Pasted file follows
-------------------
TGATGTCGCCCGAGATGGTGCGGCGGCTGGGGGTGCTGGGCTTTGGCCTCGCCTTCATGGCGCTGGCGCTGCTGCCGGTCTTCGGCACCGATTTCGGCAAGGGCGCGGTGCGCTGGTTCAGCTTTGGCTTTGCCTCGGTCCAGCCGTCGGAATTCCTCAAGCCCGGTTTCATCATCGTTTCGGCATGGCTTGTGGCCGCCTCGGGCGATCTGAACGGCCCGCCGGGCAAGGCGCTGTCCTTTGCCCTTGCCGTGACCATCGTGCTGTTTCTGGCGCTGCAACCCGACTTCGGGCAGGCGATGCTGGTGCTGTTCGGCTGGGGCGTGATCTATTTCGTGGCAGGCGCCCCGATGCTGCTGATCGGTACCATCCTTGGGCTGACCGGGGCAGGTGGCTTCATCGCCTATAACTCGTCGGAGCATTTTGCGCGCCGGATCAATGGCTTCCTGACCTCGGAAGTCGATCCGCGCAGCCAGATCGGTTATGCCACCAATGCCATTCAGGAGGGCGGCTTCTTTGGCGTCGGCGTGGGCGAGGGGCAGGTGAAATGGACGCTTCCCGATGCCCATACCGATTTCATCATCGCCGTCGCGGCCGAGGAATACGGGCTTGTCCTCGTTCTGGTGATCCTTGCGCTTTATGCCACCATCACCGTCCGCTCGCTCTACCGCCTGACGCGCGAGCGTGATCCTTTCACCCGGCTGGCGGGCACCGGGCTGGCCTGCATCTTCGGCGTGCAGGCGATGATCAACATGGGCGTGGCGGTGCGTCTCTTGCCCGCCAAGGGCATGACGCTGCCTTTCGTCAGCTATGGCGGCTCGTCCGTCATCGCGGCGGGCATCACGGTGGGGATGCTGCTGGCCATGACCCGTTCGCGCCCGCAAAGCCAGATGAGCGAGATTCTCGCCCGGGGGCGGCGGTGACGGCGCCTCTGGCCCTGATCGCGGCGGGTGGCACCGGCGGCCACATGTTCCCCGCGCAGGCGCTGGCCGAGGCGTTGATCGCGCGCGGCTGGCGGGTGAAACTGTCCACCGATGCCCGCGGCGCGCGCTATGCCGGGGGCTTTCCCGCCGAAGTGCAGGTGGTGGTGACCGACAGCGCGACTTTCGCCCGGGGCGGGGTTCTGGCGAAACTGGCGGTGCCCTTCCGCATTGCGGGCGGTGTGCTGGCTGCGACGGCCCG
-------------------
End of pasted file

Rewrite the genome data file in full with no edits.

TGATGTCGCCCGAGATGGTGCGGCGGCTGGGGGTGCTGGGCTTTGGCCTCGCCTTCATGGCGCTGGCGCTGCTGCCGGTCTTCGGCACCGATTTCGGCAAGGGCGCGGTGCGCTGGTTCAGCTTTGGCTTTGCCTCGGTCCAGCCGTCGGAATTCCTCAAGCCCGGTTTCATCATCGTTTCGGCATGGCTTGTGGCCGCCTCGGGCGATCTGAACGGCCCGCCGGGCAAGGCGCTGTCCTTTGCCCTTGCCGTGACCATCGTGCTGTTTCTGGCGCTGCAACCCGACTTCGGGCAGGCGATGCTGGTGCTGTTCGGCTGGGGCGTGATCTATTTCGTGGCAGGCGCCCCGATGCTGCTGATCGGTACCATCCTTGGGCTGACCGGGGCAGGTGGCTTCATCGCCTATAACTCGTCGGAGCATTTTGCGCGCCGGATCAATGGCTTCCTGACCTCGGAAGTCGATCCGCGCAGCCAGATCGGTTATGCCACCAATGCCATTCAGGAGGGCGGCTTCTTTGGCGTCGGCGTGGGCGAGGGGCAGGTGAAATGGACGCTTCCCGATGCCCATACCGATTTCATCATCGCCGTCGCGGCCGAGGAATACGGGCTTGTCCTCGTTCTGGTGATCCTTGCGCTTTATGCCACCATCACCGTCCGCTCGCTCTACCGCCTGACGCGCGAGCGTGATCCTTTCACCCGGCTGGCGGGCACCGGGCTGGCCTGCATCTTCGGCGTGCAGGCGATGATCAACATGGGCGTGGCGGTGCGTCTCTTGCCCGCCAAGGGCATGACGCTGCCTTTCGTCAGCTATGGCGGCTCGTCCGTCATCGCGGCGGGCATCACGGTGGGGATGCTGCTGGCCATGACCCGTTCGCGCCCGCAAAGCCAGATGAGCGAGATTCTCGCCCGGGGGCGGCGGTGACGGCGCCTCTGGCCCTGATCGCGGCGGGTGGCACCGGCGGCCACATGTTCCCCGCGCAGGCGCTGGCCGAGGCGTTGATCGCGCGCGGCTGGCGGGTGAAACTGTCCACCGATGCCCGCGGCGCGCGCTATGCCGGGGGCTTTCCCGCCGAAGTGCAGGTGGTGGTGACCGACAGCGCGACTTTCGCCCGGGGCGGGGTTCTGGCGAAACTGGCGGTGCCCTTCCGCATTGCGGGCGGTGTGCTGGCTGCGACGGCCCG